The Science Behind "Word Party!"
David Barner, Ph.D., Professor of Psychology & Linguistics at UCSD, and creator of the online EdX class, The Science of Parenting, is one of the talented individuals who comprise the consultant team for The Jim Henson preschool series Word Party. Learn more about how David got involved with the project and ways you and your child can navigate the themes in the series.
Scientist David Barner Shares His Behind-the-Scenes Adventure in Bringing this Series to Young Children Everywhere.
By David Barner, Ph.D.
No matter where you look, screens are all around us. In the US, the average household contains 5-6 screens of different kinds, and according to the Pew Research Center, about 70% of US adults own a smart phone, while half own a tablet. For the first time, an entire generation of children is growing up in a world where screens, the internet, and on-demand information are woven into every activity - providing an almost unlimited database of human knowledge at the fingertips of our children waiting to be discovered.
Several years ago, I was prompted to dig into the science surrounding screen time when I was asked by The Jim Henson Company, creators of legendary programs such as Dinosaur Train, Fraggle Rock and Sid the Science Kid, to act as a consultant for a new children’s television series Word Party, a program designed to teach children new words through the adventures of four cute animated friends. As someone who conducts science on word learning in young children, I was incredibly excited at the idea of working on this project work. First, I was curious to learn about the secret sauce that goes into creating the magic at The Jim Henson Company. Second, I saw a huge need for scientifically informed programs dedicated to language learning in young children. But above all, I was interested in finding ways to transform the value of screen time for the youngest learners, so that parents could feel that this time might benefit their child, and entertain them.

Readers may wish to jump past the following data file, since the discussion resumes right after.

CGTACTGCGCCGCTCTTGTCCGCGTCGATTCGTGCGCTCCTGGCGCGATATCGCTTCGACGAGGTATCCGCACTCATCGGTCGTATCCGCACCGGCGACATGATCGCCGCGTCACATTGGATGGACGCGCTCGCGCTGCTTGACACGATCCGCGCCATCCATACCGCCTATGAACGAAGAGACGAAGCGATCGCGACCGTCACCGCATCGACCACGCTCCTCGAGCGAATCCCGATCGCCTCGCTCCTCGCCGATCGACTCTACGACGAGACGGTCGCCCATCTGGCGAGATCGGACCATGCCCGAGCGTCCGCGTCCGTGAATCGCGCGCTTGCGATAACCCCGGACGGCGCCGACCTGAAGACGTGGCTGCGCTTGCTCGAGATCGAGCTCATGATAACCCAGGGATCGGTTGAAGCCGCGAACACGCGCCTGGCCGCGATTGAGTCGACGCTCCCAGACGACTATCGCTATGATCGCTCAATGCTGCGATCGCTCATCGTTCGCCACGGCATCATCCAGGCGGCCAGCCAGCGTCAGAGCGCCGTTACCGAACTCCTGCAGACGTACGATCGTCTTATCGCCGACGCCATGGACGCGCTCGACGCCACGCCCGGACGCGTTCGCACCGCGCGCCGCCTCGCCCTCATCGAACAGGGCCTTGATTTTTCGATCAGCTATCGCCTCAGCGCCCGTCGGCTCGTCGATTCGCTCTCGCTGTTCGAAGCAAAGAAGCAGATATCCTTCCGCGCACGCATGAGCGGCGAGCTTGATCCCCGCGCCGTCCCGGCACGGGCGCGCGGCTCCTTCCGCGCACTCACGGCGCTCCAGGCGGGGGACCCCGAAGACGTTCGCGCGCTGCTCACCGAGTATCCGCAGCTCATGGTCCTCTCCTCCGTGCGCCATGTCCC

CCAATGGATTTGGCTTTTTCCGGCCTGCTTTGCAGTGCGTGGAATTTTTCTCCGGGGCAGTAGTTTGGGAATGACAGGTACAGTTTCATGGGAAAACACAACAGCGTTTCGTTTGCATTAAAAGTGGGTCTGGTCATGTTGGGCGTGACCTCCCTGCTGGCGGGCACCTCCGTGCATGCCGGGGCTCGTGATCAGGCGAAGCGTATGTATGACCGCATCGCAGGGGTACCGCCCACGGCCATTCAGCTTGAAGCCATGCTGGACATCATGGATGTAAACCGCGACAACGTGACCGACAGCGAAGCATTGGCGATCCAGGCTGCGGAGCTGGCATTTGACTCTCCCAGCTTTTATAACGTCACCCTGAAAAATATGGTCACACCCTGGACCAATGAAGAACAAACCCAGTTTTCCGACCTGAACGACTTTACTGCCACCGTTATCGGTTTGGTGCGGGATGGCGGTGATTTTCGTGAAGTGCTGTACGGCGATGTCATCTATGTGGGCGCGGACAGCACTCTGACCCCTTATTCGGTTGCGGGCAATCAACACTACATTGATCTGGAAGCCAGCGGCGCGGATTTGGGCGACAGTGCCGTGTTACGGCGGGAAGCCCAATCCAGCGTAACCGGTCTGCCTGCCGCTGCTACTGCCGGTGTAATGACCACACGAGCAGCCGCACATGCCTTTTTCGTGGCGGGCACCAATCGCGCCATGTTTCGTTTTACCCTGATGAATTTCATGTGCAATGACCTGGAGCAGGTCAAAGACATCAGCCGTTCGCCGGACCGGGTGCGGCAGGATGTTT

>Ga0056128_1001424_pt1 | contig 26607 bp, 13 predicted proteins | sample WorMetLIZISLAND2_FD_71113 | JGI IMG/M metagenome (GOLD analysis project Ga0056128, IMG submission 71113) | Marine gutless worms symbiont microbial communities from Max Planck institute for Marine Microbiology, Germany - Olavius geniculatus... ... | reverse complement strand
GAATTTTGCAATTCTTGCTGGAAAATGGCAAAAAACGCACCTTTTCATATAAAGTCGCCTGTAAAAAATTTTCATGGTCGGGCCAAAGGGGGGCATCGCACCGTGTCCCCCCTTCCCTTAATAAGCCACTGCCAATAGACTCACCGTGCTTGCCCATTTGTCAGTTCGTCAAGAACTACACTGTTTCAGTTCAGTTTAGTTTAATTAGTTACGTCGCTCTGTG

So, I set out to understand how children interact with screens, how screen time impacts learning, and how best to leverage this valuable time to best benefit young children. In particular, I focused on two big questions. First, I asked what the current science tells us about the effects of screen time on the youngest learners – a topic that I discuss in depth in my online EdX class, The Science of Parenting. What I learned is that screens, per se, are not necessarily a problem and that what matters is what’s on the screen, and whether the programs or apps children are engaging with provide an opportunity for learning. Screen time can be beneficial when programming is tailored to the child’s developmental level and when it explicitly seeks to educate. Until recently, this meant that screen time didn’t have much to offer for the youngest learners, since content was developed mainly for older children, aged 3 and above. But recently, this has begun to change, with programming like Word Party.
My second goal was to integrate recent discoveries from the science of word learning into the fabric of the series. This turned out to be easy since the folks at The Jim Henson Company not only embrace science, but also because they have many of the same intuitions about learning that scientists have gleaned from their research on language acquisition.